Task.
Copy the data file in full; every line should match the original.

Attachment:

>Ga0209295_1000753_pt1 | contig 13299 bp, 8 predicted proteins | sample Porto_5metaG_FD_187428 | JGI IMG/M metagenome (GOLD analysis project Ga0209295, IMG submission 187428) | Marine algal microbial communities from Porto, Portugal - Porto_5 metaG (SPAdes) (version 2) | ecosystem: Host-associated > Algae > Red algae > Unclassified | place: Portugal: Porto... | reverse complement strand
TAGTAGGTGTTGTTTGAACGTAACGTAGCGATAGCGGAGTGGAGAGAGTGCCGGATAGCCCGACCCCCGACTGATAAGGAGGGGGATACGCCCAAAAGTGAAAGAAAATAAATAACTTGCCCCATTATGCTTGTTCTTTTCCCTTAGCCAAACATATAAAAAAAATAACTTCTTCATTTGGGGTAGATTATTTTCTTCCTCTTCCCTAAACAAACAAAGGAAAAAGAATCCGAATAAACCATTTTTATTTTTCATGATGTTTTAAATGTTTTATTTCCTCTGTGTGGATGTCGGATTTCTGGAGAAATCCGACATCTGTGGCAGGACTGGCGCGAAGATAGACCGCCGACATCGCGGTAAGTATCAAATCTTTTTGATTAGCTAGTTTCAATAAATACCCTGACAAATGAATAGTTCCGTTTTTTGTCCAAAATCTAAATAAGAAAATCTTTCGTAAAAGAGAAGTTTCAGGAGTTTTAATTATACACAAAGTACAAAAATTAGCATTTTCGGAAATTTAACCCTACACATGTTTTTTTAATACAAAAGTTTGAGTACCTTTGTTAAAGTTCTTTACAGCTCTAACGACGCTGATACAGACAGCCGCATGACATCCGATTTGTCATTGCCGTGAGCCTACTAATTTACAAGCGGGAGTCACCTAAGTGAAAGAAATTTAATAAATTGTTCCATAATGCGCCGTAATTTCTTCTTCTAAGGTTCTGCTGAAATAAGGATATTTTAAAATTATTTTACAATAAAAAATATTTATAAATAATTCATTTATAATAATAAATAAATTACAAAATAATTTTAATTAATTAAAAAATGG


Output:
>Ga0209295_1000753_pt1 | contig 13299 bp, 8 predicted proteins | sample Porto_5metaG_FD_187428 | JGI IMG/M metagenome (GOLD analysis project Ga0209295, IMG submission 187428) | Marine algal microbial communities from Porto, Portugal - Porto_5 metaG (SPAdes) (version 2) | ecosystem: Host-associated > Algae > Red algae > Unclassified | place: Portugal: Porto... | reverse complement strand
TAGTAGGTGTTGTTTGAACGTAACGTAGCGATAGCGGAGTGGAGAGAGTGCCGGATAGCCCGACCCCCGACTGATAAGGAGGGGGATACGCCCAAAAGTGAAAGAAAATAAATAACTTGCCCCATTATGCTTGTTCTTTTCCCTTAGCCAAACATATAAAAAAAATAACTTCTTCATTTGGGGTAGATTATTTTCTTCCTCTTCCCTAAACAAACAAAGGAAAAAGAATCCGAATAAACCATTTTTATTTTTCATGATGTTTTAAATGTTTTATTTCCTCTGTGTGGATGTCGGATTTCTGGAGAAATCCGACATCTGTGGCAGGACTGGCGCGAAGATAGACCGCCGACATCGCGGTAAGTATCAAATCTTTTTGATTAGCTAGTTTCAATAAATACCCTGACAAATGAATAGTTCCGTTTTTTGTCCAAAATCTAAATAAGAAAATCTTTCGTAAAAGAGAAGTTTCAGGAGTTTTAATTATACACAAAGTACAAAAATTAGCATTTTCGGAAATTTAACCCTACACATGTTTTTTTAATACAAAAGTTTGAGTACCTTTGTTAAAGTTCTTTACAGCTCTAACGACGCTGATACAGACAGCCGCATGACATCCGATTTGTCATTGCCGTGAGCCTACTAATTTACAAGCGGGAGTCACCTAAGTGAAAGAAATTTAATAAATTGTTCCATAATGCGCCGTAATTTCTTCTTCTAAGGTTCTGCTGAAATAAGGATATTTTAAAATTATTTTACAATAAAAAATATTTATAAATAATTCATTTATAATAATAAATAAATTACAAAATAATTTTAATTAATTAAAAAATGG